To support coordination on SDG 4 in the Asia-Pacific Region, a regional thematic working group called the Asia-Pacific Regional TWG on Education 2030+ was established in 2015.30 It also makes recommendations on partnerships, and provides technical support for review and follow up.31

Means of implementation

The three means of implementation targets for SDG 4 focus on physical, financial and human resources – upgrading education facilities (4.A), expanding the number of scholarships available to developing countries (4.B) and increasing the supply of qualified teachers (4.C). Implicit in achieving these goals is the need for sufficient financing. It is understood that a lack of adequate and equitable finance was a key reason why the world fell short of achieving the Education for All goals.32 While SDG 4 does not specifically focus on financing, the Incheon Declaration asks countries to allocate at least 4 percent of GDP and at least 15 percent of total government expenditure to education.

In addition to official development assistance (4.B.1), public-private partnerships can help provide the necessary financing, especially for upgrading education facilities. However, governments need to think beyond simply procuring a product. A project called “One Tablet per Child” that gave tablet computers to first graders in Thailand was initially seen as a project with potential, until some 30 percent of the issued tablets were found to be broken, and the private producer of the tablets was unable to meet its contract. Beyond procurement, public-private partnerships require transparency and monitoring.33

Educational tools like laptops, tablets and access to the internet are important for young students today, but a project to provide Thai students with these tools proved problematic. Photo by OLPC, Wikimedia Commons. Licensed under CC BY 2.5.

There are scholarship programs for ASEAN students to pursue higher education funded by official development aid (4.B) from sources such as Canada and the European Union. As an example of south-south partnerships, Singapore offers scholarships to students from other ASEAN countries on a rotating basis to study in Singapore. Another ASEAN partnership, the ASEAN Teacher’s Education Network, promotes quality teacher education (4.C). LMC members include the Vietnam National University Ho Chi Minh City, Kasetsart University (Thailand), Yangon Institute of Education (Myanmar), the National University of Laos, and the National Institute of Education (Cambodia).

Follow-up and review, monitoring and evaluation

The SDG 4 indicators are made up of global and thematic indicators. The international education community, with the assistance of the Technical Cooperation Group on the Indicators for SDG 4 – Education 2030, has developed an additional 32 thematic indicators to cover the breadth of education. Twenty two are mapped onto both the SDG 4 targets and the Education 2030 agenda and form part of the core list of indicators.34 The remaining 10 are not part of the core list.35

UNESCO has been the monitoring institution for both the education-related MDGs and the Education for All Goals, and will continue to be the custodian agency for nine of the 11 SDG 4 indicators. The indicators range in readiness, with two at Tier I (4.2.2 and 4.B.1, data available for half of all countries and populations and methodology defined), five at Tier II (4.3.1, 4.4.1, 4.6.1, 4.A.1, and 4.C.1, methodology defined but data not yet available), and two at Tier III (4.2.1 and 4.7.1, methodology not defined and data not yet available). Two indicators (4.1.1 and 4.5.1) have mixed tier classifications.

IndicatorTierCustodian AgencyNotes
4.1.1 (a, b, and c)III (a)UNESCO-UISMethodological work is expected to be completed in 2019 or 2020
II (b and c)
4.2.1IIIUNICEFMethodological work is expected to be completed by the end of 2018.
4.2.2IUNESCO-UIS--
4.3.1IIUNESCO-UIS--
4.4.1IIUNESCO-UIS, ITU--
4.5.1I/II/III, depending on indiceUNESCO-UIS--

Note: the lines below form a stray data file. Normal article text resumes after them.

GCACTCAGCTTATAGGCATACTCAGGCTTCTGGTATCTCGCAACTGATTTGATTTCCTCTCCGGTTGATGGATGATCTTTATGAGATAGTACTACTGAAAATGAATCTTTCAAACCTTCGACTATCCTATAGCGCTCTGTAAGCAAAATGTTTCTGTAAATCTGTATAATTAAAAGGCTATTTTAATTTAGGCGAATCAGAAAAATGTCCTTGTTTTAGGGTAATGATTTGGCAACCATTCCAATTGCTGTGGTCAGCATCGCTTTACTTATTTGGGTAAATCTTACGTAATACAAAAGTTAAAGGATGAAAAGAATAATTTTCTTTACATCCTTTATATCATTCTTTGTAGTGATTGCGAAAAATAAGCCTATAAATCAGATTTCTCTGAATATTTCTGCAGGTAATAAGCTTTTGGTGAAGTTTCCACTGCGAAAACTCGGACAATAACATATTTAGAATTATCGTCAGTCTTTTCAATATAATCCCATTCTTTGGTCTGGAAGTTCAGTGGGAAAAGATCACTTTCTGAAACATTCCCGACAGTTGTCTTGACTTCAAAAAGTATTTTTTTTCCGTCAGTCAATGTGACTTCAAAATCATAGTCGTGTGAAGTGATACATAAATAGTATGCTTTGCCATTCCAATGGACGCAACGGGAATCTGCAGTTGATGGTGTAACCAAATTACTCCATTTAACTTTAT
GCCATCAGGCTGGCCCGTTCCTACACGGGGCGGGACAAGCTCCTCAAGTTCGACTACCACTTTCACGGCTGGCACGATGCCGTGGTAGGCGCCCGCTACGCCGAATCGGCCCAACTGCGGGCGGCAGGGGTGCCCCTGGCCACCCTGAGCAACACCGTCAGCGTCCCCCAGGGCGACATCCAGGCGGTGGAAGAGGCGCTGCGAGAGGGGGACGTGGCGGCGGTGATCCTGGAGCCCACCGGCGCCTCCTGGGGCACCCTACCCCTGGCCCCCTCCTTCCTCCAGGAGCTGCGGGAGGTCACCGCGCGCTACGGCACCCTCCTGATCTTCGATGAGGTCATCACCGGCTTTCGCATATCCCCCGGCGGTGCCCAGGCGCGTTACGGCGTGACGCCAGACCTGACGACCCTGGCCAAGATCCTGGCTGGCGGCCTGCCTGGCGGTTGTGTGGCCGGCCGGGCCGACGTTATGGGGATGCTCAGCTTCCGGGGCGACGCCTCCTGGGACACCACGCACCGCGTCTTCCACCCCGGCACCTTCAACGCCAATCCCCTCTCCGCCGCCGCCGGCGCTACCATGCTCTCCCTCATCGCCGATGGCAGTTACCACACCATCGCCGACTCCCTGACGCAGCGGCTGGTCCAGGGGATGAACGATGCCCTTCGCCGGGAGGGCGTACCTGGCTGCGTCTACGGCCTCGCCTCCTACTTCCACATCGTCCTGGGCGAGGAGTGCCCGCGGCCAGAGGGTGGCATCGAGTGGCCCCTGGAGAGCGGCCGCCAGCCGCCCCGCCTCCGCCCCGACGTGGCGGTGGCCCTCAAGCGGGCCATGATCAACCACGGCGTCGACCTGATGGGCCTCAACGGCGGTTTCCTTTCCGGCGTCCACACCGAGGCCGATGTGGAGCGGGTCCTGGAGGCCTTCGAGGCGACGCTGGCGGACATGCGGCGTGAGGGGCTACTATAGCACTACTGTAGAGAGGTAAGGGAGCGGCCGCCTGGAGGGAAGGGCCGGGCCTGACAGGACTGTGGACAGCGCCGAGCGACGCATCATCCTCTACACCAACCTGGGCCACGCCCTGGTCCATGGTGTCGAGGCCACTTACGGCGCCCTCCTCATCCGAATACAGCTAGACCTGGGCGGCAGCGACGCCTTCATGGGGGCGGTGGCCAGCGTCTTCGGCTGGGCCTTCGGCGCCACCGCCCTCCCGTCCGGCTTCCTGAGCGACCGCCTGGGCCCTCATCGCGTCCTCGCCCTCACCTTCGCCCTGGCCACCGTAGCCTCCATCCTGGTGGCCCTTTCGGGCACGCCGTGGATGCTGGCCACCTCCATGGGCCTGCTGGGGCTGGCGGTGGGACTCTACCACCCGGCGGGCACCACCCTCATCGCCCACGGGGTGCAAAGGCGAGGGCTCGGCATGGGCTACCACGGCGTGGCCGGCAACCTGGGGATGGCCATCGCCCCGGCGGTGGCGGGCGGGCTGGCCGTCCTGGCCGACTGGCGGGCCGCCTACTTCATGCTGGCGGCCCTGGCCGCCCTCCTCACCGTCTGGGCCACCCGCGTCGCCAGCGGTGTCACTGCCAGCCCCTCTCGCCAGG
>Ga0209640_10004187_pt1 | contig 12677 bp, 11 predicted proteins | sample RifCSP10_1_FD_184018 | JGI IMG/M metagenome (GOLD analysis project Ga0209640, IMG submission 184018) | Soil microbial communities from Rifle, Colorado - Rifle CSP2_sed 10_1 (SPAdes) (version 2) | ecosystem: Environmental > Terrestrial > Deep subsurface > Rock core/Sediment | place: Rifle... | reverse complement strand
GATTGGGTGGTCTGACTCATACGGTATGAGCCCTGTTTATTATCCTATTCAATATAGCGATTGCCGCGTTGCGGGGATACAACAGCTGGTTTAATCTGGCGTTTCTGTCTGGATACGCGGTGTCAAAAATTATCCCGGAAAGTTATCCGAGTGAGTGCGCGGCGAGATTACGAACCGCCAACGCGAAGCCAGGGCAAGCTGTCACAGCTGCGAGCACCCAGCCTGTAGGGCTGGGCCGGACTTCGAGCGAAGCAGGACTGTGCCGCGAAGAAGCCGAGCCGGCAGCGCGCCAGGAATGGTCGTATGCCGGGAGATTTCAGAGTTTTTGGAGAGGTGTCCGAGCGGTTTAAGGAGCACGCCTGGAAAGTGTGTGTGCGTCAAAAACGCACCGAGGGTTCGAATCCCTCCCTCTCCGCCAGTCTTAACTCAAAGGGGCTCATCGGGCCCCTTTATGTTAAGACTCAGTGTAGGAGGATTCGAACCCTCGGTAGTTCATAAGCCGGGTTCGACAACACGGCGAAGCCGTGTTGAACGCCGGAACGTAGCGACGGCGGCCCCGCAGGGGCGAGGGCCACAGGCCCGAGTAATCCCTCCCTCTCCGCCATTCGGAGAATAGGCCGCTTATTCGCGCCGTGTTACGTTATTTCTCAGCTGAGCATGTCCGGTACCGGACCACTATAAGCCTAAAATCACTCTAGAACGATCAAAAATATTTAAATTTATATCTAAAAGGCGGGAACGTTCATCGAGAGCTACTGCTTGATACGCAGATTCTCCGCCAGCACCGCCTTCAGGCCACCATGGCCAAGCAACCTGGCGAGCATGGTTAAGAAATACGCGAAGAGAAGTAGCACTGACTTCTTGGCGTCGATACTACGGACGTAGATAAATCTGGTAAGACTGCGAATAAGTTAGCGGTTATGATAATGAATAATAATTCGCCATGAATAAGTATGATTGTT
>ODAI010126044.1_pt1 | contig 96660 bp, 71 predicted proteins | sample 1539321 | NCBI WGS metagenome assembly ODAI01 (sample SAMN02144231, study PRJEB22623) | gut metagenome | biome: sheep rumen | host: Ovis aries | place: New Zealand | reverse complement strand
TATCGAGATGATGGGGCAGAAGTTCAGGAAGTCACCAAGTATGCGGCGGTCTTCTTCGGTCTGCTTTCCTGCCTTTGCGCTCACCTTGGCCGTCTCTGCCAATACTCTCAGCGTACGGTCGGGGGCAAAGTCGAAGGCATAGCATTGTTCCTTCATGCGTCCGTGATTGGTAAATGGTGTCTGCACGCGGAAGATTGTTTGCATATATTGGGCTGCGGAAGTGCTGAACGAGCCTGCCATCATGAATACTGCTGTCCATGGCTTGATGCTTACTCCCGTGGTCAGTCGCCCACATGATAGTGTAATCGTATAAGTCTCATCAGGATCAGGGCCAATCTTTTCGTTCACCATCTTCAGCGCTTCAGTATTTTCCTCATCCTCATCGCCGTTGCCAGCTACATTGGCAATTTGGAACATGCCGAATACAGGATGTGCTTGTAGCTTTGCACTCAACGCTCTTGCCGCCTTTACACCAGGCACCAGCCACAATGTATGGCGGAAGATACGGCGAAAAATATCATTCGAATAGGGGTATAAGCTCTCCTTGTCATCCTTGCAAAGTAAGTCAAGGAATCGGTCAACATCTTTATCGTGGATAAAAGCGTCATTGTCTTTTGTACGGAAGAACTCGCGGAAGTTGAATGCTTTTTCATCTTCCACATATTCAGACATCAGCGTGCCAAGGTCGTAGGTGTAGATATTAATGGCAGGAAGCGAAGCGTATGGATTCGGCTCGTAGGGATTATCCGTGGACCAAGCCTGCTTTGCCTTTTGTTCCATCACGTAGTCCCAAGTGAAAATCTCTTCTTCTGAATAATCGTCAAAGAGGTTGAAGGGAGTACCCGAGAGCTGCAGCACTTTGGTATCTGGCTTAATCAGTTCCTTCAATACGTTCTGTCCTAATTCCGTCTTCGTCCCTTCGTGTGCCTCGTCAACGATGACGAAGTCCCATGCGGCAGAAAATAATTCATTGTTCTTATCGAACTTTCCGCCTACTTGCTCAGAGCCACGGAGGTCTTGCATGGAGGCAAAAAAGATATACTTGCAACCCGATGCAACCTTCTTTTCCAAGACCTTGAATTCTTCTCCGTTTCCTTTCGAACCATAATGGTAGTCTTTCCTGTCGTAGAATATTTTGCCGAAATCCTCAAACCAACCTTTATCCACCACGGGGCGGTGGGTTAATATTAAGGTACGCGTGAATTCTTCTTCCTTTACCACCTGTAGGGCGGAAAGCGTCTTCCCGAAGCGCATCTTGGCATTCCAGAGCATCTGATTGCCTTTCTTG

4.6.1IIUNESCO-UIS--
4.7.1IIIUNESCO-UISMethodological work was expected to be completed in 2017, then revised and finetuned for 2020
4.A.1IIUNESCO-UIS--
4.B.1IOECD--
4.C.1IIUNESCO-UIS--
Chart created by ODM July, 2018. CC BY SA 4.0. Data source: IAEG-SDGs. May, 2018. Tier Classification for Global SDG Indicators. Accessed July 10, 2018.

The Incheon Declaration mandates that the Global Education Monitoring (GEM) Report, to be published by UNESCO, monitor and assess SDG 4.36 It is a continuation of what was previously known as the Global Monitoring Report under the Education for All framework. 37 The GEM Report has also developed the World Inequality Database on Education (WIDE) to help draw attention to the levels of inequality in education across and within countries.38

Only two indicators have sufficient data, and there are also limitations in the data collected. For instance, while there are figures available  on how many children of pre-primary school age are attending school (4.2.2), available data sources do not yet allow a reliable global estimate of how many children benefit from at least one year of pre-primary education.39 Available data sources also do not fully capture the diversity of services providing learning opportunities for young children.40

CountryPercentage of pupils over-age for grade (%)Total enrolment in primary education Gross enrolment ratio (GER) in primary education (total %)Gross enrolment ratio (GER) in primary education male %)Gross enrolment ratio (GER) in primary education (female %)Out-of-school children
Cambodia22.9 z217911711711695**
Lao PDR20.385011111410956
Myanmar3.1 z5,177 z100 z101 z98 z284 z
Thailand3.7508110310699454
Viet Nam-7544109109108127** ,y
Source: UNESCO report, Global Education Monitoring Report (2017/18). Accessed March 7, 2018. (…) No data available (-) Magnitude nil or negligible (**) For country level data: UIS partial estimate; for regional and other country grouping sums and weighted averages: partial imputation due to incomplete country coverage (between 33% and 60% of population for the region or other country grouping) (z) Data are for the school year ending in 2014 (y) Data are for the school year ending in 2013.

A regional approach is the most practical way to properly monitor education systems and policies because regional partners have shared contexts. The tools for monitoring education require agreement on scope, coverage and frequency, in addition to national ownership. Better coordination is needed between existing global and regional monitoring bodies on education system diagnostic tools to address gaps and reduce overlaps.41

References